The cover of The Curse of the Boggin, a brand new series from D. J. MacHale titled The Library, hooked me right away because it looks so similar to a series that I adore and am SO thrilled that my son has started reading so that we can talk about it, Lockwood & Co. by Jonathan Stroud. While the actual similarities between the two series are slim at best, (Stroud's books feature teenaged characters and the world he creates is much more complex and creepy, the stories more intricate and the relationships between the main characters are layered and evolving) The Curse of the Boggin was an exciting read and the premise of The Library is a fascinating one!
After a prologue that sets up the adventure to follow in The Curse of the Boggin, we meet middle schooler Marcus O'Mara as he is standing up to a bully. Unfortunately, this bully just happens to be a teacher and Marcus is sent to detention where he has an incredible experience involving a mad, charging bull, a ghostly man in a bathrobe holding a key on a string and a shattered trophy case with the words, "Surrender the key," carefully arranged in broken glass. Once he realizes that he is not crazy, Marcus begins collecting clues that help him unravel the mystery of the key. This key leads to a very special library filled with the unfinished stories of the dead that need finishing. The holder of the key is tasked with the job of helping to finish these stories, allowing spirits to find peace and books to be shelved.
In this first book in the series, Marcus, who is adopted, learns about his parents, their mysterious deaths and the secret life his father led. He also learns that the Boggin, an ancient boogeyman summoned by the Druids to keep children in line, has gone rogue. In his quest to capture the Boggin and finish the story of the ghostly man in the bathrobe, Marcus is not alone. He has the help of his appropriately diverse friends. In fact, Marcus even comments that, with Lu, a red lipstick and plaid wearing Asian roller derby girl, and Theo, a buttoned up, bow-tie wearing academic black guy, Marcus says that the three of them look like a "kids' show trying to cover all its ethnic bases." Or, the look like characters in a middle grade novel where the author is trying to cover the ethnic bases while still keeping the main character a caucasian boy. I am growing increasingly weary of authors adding ethnically diverse minor characters to books instead of making the main character something other than white in the same way that I am profoundly frustrated with the proliferation of boys as main characters in middle grade fantasy. The formula has shifted from one or all boys as the main characters to a boy with a sister, cousin or friend who is a girl as a secondary character, often with another boy forming a trio. Now, with all the talk about diversity, we are getting ethnic secondary characters, which I guess is progress, even if it is moving slowly.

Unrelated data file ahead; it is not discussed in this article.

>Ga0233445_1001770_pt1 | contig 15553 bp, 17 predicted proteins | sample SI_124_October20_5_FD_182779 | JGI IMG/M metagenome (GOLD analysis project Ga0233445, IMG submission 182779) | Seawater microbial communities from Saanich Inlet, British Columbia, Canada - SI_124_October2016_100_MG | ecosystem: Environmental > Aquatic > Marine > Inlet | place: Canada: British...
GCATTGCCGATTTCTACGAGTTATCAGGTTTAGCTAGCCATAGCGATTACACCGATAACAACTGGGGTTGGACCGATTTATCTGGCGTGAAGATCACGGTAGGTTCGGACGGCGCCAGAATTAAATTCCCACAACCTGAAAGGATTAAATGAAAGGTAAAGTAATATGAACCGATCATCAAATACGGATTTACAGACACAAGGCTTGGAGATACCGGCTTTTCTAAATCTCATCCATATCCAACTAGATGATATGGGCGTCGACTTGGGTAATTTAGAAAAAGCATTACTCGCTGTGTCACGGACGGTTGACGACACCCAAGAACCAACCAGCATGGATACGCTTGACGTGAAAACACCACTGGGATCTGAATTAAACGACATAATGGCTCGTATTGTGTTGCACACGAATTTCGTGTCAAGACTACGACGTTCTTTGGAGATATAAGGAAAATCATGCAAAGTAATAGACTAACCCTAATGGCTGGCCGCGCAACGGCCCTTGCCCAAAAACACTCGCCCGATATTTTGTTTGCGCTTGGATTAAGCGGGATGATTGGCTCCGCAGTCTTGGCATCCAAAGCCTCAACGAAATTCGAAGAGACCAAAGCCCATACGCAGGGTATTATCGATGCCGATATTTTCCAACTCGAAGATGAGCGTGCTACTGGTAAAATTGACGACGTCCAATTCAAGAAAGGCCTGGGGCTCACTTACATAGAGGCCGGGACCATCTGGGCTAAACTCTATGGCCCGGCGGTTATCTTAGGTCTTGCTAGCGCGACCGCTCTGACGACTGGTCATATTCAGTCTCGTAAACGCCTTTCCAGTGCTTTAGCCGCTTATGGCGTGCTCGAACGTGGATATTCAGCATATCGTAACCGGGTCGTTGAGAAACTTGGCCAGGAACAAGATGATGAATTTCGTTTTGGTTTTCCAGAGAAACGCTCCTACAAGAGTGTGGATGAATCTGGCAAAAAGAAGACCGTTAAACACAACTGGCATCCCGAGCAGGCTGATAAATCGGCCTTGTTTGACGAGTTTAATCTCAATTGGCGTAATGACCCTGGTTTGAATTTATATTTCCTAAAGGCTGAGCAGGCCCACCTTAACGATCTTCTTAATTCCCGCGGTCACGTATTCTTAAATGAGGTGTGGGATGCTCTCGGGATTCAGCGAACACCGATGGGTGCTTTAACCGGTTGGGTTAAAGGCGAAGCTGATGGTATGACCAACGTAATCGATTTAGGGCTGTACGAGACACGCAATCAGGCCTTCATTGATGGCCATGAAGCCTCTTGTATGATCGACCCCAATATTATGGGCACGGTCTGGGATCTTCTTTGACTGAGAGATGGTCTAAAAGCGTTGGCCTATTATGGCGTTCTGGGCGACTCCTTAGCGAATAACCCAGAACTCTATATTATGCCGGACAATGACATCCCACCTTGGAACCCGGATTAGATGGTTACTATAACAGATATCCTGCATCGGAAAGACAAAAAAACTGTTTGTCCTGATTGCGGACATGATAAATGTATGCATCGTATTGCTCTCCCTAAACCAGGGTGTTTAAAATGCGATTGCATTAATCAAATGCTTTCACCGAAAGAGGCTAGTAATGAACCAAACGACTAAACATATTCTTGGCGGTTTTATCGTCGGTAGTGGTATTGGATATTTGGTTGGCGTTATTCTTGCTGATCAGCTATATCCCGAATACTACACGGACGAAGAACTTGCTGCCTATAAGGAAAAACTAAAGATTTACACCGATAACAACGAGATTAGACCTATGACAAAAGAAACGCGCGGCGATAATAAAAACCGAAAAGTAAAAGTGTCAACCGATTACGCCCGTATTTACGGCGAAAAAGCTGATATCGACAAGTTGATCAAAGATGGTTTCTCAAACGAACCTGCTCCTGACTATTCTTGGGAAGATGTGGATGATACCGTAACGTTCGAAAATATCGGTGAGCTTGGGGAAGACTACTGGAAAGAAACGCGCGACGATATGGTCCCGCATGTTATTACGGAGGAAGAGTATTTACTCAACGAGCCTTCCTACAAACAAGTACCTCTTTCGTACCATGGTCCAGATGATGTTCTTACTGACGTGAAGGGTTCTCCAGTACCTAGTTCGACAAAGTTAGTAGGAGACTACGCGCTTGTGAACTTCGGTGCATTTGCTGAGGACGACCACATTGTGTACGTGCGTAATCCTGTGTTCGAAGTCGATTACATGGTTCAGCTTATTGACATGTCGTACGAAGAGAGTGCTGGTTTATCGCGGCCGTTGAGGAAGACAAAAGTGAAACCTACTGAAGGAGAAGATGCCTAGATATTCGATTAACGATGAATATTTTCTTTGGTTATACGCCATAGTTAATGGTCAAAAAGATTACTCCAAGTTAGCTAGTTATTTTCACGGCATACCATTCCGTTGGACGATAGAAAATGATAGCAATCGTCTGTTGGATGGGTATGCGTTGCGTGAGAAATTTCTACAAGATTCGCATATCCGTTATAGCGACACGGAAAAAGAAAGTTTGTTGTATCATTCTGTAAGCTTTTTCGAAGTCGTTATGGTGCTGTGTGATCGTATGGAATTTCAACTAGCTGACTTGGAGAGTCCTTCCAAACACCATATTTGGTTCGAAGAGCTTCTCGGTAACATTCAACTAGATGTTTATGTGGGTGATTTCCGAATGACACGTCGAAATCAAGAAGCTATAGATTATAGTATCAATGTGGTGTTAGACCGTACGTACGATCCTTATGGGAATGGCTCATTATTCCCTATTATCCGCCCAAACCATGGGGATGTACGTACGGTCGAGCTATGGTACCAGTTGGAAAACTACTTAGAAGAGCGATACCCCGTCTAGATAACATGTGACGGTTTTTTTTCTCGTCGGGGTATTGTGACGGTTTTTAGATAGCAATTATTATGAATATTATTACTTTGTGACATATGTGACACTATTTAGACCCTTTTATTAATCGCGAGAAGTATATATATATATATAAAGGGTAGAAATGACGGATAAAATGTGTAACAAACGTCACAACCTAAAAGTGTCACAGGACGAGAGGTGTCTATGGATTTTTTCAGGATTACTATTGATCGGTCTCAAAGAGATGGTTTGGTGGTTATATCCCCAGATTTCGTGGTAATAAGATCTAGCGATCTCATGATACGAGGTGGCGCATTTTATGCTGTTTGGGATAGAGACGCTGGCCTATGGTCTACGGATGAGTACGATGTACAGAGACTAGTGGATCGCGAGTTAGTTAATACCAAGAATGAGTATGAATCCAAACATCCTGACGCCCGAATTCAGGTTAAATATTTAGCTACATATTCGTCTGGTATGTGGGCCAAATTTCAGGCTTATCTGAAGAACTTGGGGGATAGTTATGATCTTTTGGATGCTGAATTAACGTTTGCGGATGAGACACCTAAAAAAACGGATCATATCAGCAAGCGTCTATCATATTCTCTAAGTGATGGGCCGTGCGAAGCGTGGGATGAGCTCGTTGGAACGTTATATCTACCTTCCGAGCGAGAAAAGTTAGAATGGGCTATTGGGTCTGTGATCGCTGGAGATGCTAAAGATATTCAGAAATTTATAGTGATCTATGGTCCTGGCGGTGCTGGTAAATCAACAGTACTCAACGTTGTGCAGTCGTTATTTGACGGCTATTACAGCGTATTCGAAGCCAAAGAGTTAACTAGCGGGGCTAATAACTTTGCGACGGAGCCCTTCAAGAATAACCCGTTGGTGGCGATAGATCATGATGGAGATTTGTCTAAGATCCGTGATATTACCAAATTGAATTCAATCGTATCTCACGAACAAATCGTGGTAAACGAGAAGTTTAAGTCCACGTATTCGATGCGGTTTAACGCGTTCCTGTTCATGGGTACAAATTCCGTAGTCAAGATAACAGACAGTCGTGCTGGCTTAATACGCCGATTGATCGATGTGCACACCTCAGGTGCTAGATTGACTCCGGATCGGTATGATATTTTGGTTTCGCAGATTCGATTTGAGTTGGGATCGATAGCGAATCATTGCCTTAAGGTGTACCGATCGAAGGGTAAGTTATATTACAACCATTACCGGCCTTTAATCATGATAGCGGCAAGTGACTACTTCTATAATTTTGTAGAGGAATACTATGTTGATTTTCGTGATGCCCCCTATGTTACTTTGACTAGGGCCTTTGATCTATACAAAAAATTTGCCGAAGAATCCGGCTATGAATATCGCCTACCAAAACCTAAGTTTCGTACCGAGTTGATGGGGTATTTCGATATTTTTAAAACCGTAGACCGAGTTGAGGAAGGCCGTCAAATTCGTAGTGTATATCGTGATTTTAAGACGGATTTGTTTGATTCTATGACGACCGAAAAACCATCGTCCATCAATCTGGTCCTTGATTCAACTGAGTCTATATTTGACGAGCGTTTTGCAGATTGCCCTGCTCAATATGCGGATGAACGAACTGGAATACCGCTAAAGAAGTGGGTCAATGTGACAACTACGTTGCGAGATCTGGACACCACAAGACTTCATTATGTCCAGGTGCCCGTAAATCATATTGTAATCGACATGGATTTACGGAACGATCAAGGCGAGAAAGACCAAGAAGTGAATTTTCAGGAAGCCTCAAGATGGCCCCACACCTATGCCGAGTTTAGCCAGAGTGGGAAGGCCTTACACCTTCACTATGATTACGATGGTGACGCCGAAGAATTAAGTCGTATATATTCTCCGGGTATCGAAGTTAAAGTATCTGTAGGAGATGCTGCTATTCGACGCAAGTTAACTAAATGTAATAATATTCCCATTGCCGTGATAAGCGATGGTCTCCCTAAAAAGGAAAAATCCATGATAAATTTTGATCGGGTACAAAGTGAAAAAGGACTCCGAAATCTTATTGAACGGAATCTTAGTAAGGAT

Marcus finds a way to capture the Boggin and save the day, along the way uncovering snippets of stories that are sure to be featured in the next book in this series. The action in The Curse of the Boggin is fast paced and explosive, although ultimately an illusion conjured by the Boggin itself. Comparing MacHale and Stroud's books, I would say that MacHale has written a book that is perfect for readers who like a touch of the supernatural and a lot of action with an underdog hero who, with a little bit of smarts, finds a way to save the day. Stroud's series is perfect for (slightly older) readers who want a more literary experience, delving deeper into both the world of the supernatural and the characters who inhabit it.
Source: Review Copy